According to one ag industry expert, accurate and consistent data is a significant challenge facing farmers today.
“If a farmer is working with inaccurate data it causes a lot of frustration,” says Michael Casey, general manager at the Australian ag dealership Vantage NSW. “Even if it’s a small inefficiency, it’s frustrating. And the cumulative effect year to year can be huge.”
Casey has seen farmers increase their spending on new technologies in recent years, specifically on hardware and software related to accuracy and correction services. But given the complexity of these systems, especially on large farms, and the inevitability of some level of human error, Casey says a small inconsistency or inaccuracy can have huge implications.
Consider this: Two operators are working the same field. They’re both running vehicles equipped with guidance and steering systems to help accurately monitor and map the field information in real time. However, there’s a discrepancy in the guidance lines they’re using. The result? Wasted time (and, ultimately, money) and inaccurate field records.
But there’s a solution in sight, one Byard has spent many days working towards.
“The more automated a process is, the more you can avoid errors,” she says. Accurate data is crucial when it’s being used for certification or compliance, in the case of food traceability, but it’s also becoming more important for the financial stability of farms today. As precision ag practices become the norm, farm managers are making quick, data-driven decisions in real time in order to be as efficient, precise, and cost-effective as possible across the entire operation. If the data being used to make these decisions is flawed, productivity and profitability wane.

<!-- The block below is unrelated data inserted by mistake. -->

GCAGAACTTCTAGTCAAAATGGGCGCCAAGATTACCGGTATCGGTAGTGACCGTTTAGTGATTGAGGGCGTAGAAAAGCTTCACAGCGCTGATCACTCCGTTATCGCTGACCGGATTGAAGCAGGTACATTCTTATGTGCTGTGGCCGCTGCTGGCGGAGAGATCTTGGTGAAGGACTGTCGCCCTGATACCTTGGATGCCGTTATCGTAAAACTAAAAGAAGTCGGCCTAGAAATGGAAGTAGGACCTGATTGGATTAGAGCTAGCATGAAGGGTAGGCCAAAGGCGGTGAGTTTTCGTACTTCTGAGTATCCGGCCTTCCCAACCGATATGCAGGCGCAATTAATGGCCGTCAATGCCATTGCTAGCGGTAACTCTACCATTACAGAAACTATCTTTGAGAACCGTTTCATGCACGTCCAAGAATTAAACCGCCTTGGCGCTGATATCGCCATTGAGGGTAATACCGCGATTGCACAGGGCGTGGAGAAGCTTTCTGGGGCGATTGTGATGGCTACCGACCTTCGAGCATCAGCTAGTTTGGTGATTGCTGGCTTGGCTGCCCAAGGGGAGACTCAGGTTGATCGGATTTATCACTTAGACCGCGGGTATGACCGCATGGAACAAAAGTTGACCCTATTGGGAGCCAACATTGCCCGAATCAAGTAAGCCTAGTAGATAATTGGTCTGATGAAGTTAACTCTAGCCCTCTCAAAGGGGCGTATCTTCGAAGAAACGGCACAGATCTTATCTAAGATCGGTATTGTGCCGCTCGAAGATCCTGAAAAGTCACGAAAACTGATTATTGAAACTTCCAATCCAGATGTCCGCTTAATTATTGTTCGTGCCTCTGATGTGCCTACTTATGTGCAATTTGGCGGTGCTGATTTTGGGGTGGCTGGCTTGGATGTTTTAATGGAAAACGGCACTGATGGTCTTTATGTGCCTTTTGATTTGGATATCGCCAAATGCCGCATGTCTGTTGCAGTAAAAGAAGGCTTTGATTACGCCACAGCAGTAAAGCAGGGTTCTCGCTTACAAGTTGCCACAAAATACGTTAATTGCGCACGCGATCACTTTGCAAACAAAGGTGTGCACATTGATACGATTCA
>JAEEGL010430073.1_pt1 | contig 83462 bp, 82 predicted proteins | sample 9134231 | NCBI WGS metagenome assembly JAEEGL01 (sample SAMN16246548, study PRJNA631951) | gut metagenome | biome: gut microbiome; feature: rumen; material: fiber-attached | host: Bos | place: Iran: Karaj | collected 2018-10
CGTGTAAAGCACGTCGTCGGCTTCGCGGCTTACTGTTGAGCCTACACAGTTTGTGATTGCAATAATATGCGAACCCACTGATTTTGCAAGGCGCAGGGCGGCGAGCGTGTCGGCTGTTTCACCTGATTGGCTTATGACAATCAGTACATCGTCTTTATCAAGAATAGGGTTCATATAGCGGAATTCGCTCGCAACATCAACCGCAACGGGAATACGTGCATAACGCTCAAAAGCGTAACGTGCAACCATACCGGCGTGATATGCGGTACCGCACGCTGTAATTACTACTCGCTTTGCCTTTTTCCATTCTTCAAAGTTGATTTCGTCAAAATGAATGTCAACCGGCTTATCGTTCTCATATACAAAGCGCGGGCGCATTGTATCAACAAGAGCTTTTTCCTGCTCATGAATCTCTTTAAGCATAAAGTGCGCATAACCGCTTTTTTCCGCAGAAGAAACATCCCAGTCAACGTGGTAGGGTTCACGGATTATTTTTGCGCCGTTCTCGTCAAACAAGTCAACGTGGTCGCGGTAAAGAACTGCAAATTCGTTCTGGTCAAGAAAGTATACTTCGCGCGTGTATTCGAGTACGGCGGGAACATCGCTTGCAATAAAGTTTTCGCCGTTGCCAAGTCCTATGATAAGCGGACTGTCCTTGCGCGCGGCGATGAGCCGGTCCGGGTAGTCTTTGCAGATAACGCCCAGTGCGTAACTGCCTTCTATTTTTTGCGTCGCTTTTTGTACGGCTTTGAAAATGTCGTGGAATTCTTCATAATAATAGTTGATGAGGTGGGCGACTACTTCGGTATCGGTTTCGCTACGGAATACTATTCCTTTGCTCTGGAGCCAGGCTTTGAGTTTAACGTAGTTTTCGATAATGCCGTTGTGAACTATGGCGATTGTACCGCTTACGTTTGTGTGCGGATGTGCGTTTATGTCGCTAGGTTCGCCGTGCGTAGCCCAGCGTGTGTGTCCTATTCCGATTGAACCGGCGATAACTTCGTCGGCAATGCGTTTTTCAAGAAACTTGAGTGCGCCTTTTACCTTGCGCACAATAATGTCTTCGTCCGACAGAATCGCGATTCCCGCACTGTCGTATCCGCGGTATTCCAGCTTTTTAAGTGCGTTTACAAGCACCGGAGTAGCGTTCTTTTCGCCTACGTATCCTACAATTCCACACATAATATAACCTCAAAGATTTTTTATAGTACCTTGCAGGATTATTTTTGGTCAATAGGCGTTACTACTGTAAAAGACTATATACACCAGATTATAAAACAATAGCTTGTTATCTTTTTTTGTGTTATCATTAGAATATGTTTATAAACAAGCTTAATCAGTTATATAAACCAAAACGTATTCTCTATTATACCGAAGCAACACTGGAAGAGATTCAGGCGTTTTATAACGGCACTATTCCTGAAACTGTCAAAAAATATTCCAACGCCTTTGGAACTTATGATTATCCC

“When you’re making these quick decisions in real time, you want to make sure you have the right data in the right place at the right time,” says Byard. The solution, she says, lies in automatic data syncing. A new Trimble Ag Software feature known as AutoSync™, for example, helps solve this problem by working in the background to automatically sync data across Trimble Ag displays and Trimble Ag Software.
“AutoSync lets you enter data once and then it’s automatically shared,” explains Byard. “You can also correct data in one place and the correction goes everywhere. Data is only entered once and it’s shared quickly and easily, so other operators won’t create their own copies and have all of these duplicates.”
Back in Australia, Casey says the new software feature has been getting rave reviews from farmers.
“Their first reaction is excitement,” he says. “People have struggled with this issue for a long time so they immediately see the benefit.”